Listen and Learn
Leadership Skills for Concert Organizers
by Angelika Nemeth
After producing and directing eight major ethnic dance concerts over a period of twelve years, I have learned (and am still learning) some valuable lessons and principles about leadership and human nature that can apply to any situation, be it leading an army, heading a major corporation, or maintaining a smooth running household.
It goes without saying that organization, preparation and delegation are essential. But the main key for me is communication. Great performances are about great relationships.
Every student/dancer comes with her/his own emotional baggage that colors and impedes understanding. Therefore the leader of a project must find the time, however difficult, to have individual conferences at the initial stages, and as needed. I also advise having a post-concert group rap session.
A good communication tool is journal writing. The last time I created a dance for the concert stage, I had every dancer keep a journal. After reading each one, I developed a much deeper understanding of the individual dancers’ weaknesses and strengths. After I had taken the time to read these journals and make comments, everyone felt important and part of something larger than herself. With this technique, I found that many problems could be anticipated, nipped in the bud, and the overall morale stayed high.
Another aspect of communication is stating goals and objectives clearly and establishing deadlines to meet those goals. For example, a dance that I was choreographing needed eleven dancers, but more were auditioning. Having experienced the trauma of rejection myself, I knew that choosing the eleven had to be done fairly and quickly. I taught some combinations from the dance with the instructions that the following week they would be expected to perform these movements individually in front of my assistant and me while being videotaped, and that afterwards we would choose the dancers. I kept my word and did as described. I call this being “ruthlessly compassionate,” a necessary but unpleasant task. Later, some of my long time dancers expressed how much they appreciated the way auditions had been conducted. Nothing was hidden, no favoritism was allowed, and they could review the video later. Simply, the dancers best suited for the job were the ones chosen. Those who did not make the first cut were offered the opportunity to be understudies.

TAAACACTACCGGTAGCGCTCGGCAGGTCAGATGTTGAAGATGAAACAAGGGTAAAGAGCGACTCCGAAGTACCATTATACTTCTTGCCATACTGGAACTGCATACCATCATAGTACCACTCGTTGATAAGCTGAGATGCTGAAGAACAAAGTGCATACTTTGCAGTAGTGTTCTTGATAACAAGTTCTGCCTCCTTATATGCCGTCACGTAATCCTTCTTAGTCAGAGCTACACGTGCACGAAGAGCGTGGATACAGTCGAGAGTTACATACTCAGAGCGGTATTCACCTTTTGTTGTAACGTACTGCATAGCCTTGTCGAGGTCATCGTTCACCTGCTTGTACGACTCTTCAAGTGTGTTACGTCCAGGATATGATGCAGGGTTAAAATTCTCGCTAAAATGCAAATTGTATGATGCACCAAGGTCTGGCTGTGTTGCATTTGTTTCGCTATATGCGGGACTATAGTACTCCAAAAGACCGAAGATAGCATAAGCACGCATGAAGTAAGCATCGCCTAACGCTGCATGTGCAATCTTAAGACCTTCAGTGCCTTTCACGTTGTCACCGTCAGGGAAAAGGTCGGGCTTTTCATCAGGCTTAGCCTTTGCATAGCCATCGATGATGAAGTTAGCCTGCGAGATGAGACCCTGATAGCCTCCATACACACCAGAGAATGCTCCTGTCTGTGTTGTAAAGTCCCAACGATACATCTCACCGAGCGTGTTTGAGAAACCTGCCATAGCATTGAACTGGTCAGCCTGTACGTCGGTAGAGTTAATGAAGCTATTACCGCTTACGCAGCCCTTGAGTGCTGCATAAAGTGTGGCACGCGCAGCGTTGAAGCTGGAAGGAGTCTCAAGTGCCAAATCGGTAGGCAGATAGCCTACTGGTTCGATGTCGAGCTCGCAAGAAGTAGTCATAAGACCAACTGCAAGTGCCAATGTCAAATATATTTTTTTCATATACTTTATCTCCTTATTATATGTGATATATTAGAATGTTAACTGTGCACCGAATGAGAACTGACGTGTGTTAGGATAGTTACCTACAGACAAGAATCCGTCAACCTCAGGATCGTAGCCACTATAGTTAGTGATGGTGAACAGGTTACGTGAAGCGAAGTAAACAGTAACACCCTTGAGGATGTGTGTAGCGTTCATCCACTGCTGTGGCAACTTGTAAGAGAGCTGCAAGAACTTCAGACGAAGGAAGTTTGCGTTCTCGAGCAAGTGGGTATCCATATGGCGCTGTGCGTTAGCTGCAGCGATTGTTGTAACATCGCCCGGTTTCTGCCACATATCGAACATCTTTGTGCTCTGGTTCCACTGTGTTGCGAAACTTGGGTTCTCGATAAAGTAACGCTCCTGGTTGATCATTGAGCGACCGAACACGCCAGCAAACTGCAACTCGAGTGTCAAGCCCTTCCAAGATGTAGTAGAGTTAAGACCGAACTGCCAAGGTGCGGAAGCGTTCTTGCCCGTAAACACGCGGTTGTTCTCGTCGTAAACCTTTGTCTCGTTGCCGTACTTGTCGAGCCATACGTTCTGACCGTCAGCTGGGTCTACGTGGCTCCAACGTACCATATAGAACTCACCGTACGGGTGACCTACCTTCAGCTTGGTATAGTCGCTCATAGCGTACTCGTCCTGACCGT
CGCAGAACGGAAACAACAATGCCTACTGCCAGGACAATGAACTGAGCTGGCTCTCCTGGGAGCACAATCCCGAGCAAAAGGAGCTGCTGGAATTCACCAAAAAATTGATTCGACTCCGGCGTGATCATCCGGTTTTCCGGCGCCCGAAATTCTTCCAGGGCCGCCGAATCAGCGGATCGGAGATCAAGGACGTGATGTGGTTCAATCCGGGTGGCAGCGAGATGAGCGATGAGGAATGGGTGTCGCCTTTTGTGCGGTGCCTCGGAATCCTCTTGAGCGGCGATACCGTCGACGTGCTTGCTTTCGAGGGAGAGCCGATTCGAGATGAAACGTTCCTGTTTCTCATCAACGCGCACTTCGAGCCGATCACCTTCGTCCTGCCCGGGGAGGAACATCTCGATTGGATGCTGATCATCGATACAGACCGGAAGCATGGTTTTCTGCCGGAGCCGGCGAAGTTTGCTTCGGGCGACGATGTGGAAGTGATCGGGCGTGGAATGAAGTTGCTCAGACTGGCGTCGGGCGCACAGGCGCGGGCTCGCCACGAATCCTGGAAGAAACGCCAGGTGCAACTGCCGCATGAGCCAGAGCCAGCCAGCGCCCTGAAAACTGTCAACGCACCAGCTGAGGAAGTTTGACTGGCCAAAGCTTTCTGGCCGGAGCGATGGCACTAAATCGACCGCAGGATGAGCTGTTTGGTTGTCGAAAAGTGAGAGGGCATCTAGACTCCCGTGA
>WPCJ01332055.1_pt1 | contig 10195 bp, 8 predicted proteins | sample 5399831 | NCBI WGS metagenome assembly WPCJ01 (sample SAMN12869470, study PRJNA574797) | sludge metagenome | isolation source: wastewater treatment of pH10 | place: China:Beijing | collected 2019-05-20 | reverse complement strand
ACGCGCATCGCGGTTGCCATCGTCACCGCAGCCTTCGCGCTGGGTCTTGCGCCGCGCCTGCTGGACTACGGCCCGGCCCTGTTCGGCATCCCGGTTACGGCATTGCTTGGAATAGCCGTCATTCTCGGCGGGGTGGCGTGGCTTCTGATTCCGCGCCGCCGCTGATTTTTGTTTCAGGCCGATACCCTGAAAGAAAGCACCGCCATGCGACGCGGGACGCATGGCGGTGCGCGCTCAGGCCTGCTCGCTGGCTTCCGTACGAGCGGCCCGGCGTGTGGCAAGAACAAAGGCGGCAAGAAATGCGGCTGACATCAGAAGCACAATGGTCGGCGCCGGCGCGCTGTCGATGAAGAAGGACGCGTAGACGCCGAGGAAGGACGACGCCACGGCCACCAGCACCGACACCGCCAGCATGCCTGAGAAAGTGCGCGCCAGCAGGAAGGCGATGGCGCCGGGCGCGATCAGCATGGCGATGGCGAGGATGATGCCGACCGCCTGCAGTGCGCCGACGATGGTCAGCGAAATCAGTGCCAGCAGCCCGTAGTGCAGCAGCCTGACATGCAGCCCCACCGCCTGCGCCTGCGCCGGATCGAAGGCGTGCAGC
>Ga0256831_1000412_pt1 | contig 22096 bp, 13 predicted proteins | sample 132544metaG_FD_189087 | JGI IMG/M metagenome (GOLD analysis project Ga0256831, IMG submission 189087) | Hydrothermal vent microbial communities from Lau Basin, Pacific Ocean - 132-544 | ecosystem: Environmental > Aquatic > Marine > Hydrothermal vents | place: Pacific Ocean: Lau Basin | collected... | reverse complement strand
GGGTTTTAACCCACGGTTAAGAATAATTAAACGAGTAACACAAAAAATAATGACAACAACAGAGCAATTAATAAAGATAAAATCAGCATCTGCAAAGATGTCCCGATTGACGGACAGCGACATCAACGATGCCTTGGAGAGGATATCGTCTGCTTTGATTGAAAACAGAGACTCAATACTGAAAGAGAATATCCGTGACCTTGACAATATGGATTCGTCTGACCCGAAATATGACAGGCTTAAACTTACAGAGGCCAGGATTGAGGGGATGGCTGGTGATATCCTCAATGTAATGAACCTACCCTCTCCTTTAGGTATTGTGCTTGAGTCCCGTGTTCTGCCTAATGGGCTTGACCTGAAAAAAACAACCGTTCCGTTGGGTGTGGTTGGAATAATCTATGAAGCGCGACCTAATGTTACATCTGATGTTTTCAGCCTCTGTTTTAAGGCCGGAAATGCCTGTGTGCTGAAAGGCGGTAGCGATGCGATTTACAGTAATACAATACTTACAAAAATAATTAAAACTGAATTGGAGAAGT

This brings me to another lesson I learned with much pain. If possible, have another trusted expert help you with the audition process, both in feedback and in decision making. Perhaps because I am teaching and producing concerts under the aegis of a public institution, i.e. a junior college, rather than directing my own professional company, this backup system becomes even more crucial in these days of litigation at “the drop of a veil.”
Years ago I had a husband and wife team in my advanced class. Each auditioned for a spot in the concert. The husband made it, the wife didn’t. Eventually, I had to cut the husband from the dance piece due to his lack of improvement in both dancing and acting skills. As a result, the husband proceeded to write a scathing, six-page, typewritten letter to the president of the college stating how unfair and cruel he felt I was, and demanded my immediate dismissal. I also learned via some of the students that he planned to put a “spell” on me and the concert itself. I was shocked by all this, but felt secure that my actions had not warranted such an outrageous response. In hindsight, I should have anticipated trouble from this individual. In class he had a need to always have the last word, a behavior I had not confronted and for which I was now dearly paying the price. Twice all parties involved met in front of a review board consisting of deans and supervisors, at which time we each had an opportunity to state our case. The outcome was in my favor, but with a recommendation that in the future I state my expectations more clearly, and that I always have another instructor/expert present to help me in choosing dancers and dance pieces for the concert.